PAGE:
12. macrumors 6502

    Joined:
    Feb 17, 2010
    #12

    That happens more frequently that you would believe. There truly is nothing new under the sun.
     
  13. macrumors 68030

    NutsNGum

    Joined:
    Jul 30, 2010
    Location:
    Glasgow, Scotland
    #13
    Gradients on yours are better.
     
  14. thread starter macrumors 6502

    Joined:
    Nov 25, 2011
    Location:
    England
    #14
    Well, it's up online, so hopefully it's all gravy.
     
  15. thread starter macrumors 6502

    Joined:
    Nov 25, 2011
    Location:
    England
    #15
    Sorry for the bump, but how do I go about copyrighting a logo?

    I've never done anything for an organisation before, and I doubt I'd copyright the logo I made, but for future reference, are there any free way's to copyright a logo?

    I found this site;

    http://myfreecopyright.com/

    but dunno if it's any use.
     
  16. macrumors member

    Joined:
    Aug 23, 2009
    #16
    It'd really depend on the laws in the UK; in the US you automatically have a copyright to any and all creative works you make, even if it isn't registered with the copyright office.
     
  17. macrumors 6502

    Joined:
    Nov 11, 2008
    Location:
    Canada
    #17
    seems fine.
     
  18. macrumors G3

    Joined:
    Mar 9, 2002
    #18
    Did you have a contract with the student union?

    Put simply, technically, as you created the logo, it was automatically copyrighted to you as the creator at the moment of creation (unless of course you were employed by a company at the time of course, in which case the contract you signed at the start of your employment will have a clause that clearly states that you do not own any of the copyrights on any of the work that you create whilst employed for said company).

    Although there are exceptions to this moment of creation rule, and you shouldn't automatically make the assumption that you do own the copyright.

    Now, if you had a contract with the student union, then somewhere in there, there will be a clause that will either state that you as creator of the logo will continue to control and own the copyright to your logo and that the student union will license the logo (and any associated rights) from you for them to be legally able to use it.

    Or, there will be a clause that states that upon completion of the project, any and all copyrights as well as ownership, usage rights etc of said copyrights are transferred (AKA as assigned) to the student union.

    I should probably say that the latter is the norm.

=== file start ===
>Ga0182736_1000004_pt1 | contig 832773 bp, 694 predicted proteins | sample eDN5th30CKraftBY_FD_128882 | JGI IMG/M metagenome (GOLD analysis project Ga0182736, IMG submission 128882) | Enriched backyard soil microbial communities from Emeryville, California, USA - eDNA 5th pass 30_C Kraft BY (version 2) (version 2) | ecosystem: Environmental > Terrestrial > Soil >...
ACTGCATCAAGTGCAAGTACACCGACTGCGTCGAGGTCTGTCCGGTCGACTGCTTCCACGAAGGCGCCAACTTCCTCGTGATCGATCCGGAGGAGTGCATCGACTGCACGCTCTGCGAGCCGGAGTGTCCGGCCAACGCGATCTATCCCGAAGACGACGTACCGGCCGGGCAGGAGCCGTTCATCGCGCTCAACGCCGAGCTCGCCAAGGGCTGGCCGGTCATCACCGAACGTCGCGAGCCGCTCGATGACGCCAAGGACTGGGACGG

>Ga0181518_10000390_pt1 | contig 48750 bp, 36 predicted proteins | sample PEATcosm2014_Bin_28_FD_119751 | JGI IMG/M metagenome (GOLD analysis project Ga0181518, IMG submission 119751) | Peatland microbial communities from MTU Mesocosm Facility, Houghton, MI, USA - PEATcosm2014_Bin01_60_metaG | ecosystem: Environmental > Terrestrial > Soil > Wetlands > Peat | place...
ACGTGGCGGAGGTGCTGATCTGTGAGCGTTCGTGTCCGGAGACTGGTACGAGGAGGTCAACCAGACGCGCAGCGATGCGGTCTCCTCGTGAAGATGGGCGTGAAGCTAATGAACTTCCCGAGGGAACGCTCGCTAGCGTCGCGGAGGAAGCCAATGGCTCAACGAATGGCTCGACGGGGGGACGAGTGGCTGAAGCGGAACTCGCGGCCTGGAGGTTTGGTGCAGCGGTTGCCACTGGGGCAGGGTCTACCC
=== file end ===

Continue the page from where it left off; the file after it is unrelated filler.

If no contract exists, then it is highly likely that you own the copyright on the logo, as well as usage rights etc.

    Therefore your course of action is either for you to keep control of the copyright (and any associated rights) and license them to the student union for them to legally use, you'll need to discuss this with them.

    I should perhaps also add, that speaking as a professional designer, it's highly unlikely that any organisation would ever willingly (or knowingly) agree to licensing their logo from a designer (a frankly absurd situation to be honest), and if they're not familiar with copyright laws, (usually smaller, less experienced companies), they will often (though erroneously) come to a conclusion that once the project is complete, and that they have paid you, that they own the logo and can do as they wish.

    Or, for you to transfer the copyright (and any associated rights) to the student union, though it is of course important that you do obtain a usage rights agreement from them that will allow you to use the logo in your portfolio in the future for example.

    Hope that helps.
     
  19. macrumors newbie

    Joined:
    Jan 18, 2010
    #19
    I've run into a similar situation with a client who wanted a photo shot to be nearly identical to a recommended stock photo since they didn't want to pay royalties.

    Went to the studio, shot the shot a dozen different ways, but they would ONLY go with a nearly identical shot.

    I ended up contacting the copyright holder, sending both his original and our "duplicate" and asked if they would give a clearance to use the image. The stock house agreed to a minimal fee (I seem to remember $100) – and sent paperwork releasing us from infringement liability.

    If you are worried about usage the easiest remedy is to ask the copyright holder.